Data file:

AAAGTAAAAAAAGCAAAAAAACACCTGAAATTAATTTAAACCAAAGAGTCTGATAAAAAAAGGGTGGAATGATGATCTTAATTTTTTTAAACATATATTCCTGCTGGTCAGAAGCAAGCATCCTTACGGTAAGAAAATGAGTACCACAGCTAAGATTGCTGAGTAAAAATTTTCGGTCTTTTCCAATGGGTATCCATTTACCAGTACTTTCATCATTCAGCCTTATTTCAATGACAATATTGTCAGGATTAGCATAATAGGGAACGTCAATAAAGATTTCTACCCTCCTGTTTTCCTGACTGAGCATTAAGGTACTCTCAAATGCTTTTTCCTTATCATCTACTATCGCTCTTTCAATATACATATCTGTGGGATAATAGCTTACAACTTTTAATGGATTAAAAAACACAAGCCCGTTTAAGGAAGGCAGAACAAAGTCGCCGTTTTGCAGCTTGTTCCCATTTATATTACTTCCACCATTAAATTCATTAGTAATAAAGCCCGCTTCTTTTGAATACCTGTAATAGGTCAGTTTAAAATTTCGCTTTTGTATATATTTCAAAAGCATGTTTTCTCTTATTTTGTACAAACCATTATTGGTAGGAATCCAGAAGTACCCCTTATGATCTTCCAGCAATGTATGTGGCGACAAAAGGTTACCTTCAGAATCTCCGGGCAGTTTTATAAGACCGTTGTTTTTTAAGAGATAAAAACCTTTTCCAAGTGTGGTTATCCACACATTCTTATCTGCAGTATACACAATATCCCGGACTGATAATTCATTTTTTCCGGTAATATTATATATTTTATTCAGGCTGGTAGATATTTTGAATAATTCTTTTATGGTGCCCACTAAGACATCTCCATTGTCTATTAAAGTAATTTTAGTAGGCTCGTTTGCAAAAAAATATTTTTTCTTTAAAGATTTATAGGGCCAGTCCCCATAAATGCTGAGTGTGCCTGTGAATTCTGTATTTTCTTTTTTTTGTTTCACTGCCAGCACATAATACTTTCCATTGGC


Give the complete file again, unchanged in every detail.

AAAGTAAAAAAAGCAAAAAAACACCTGAAATTAATTTAAACCAAAGAGTCTGATAAAAAAAGGGTGGAATGATGATCTTAATTTTTTTAAACATATATTCCTGCTGGTCAGAAGCAAGCATCCTTACGGTAAGAAAATGAGTACCACAGCTAAGATTGCTGAGTAAAAATTTTCGGTCTTTTCCAATGGGTATCCATTTACCAGTACTTTCATCATTCAGCCTTATTTCAATGACAATATTGTCAGGATTAGCATAATAGGGAACGTCAATAAAGATTTCTACCCTCCTGTTTTCCTGACTGAGCATTAAGGTACTCTCAAATGCTTTTTCCTTATCATCTACTATCGCTCTTTCAATATACATATCTGTGGGATAATAGCTTACAACTTTTAATGGATTAAAAAACACAAGCCCGTTTAAGGAAGGCAGAACAAAGTCGCCGTTTTGCAGCTTGTTCCCATTTATATTACTTCCACCATTAAATTCATTAGTAATAAAGCCCGCTTCTTTTGAATACCTGTAATAGGTCAGTTTAAAATTTCGCTTTTGTATATATTTCAAAAGCATGTTTTCTCTTATTTTGTACAAACCATTATTGGTAGGAATCCAGAAGTACCCCTTATGATCTTCCAGCAATGTATGTGGCGACAAAAGGTTACCTTCAGAATCTCCGGGCAGTTTTATAAGACCGTTGTTTTTTAAGAGATAAAAACCTTTTCCAAGTGTGGTTATCCACACATTCTTATCTGCAGTATACACAATATCCCGGACTGATAATTCATTTTTTCCGGTAATATTATATATTTTATTCAGGCTGGTAGATATTTTGAATAATTCTTTTATGGTGCCCACTAAGACATCTCCATTGTCTATTAAAGTAATTTTAGTAGGCTCGTTTGCAAAAAAATATTTTTTCTTTAAAGATTTATAGGGCCAGTCCCCATAAATGCTGAGTGTGCCTGTGAATTCTGTATTTTCTTTTTTTTGTTTCACTGCCAGCACATAATACTTTCCATTGGC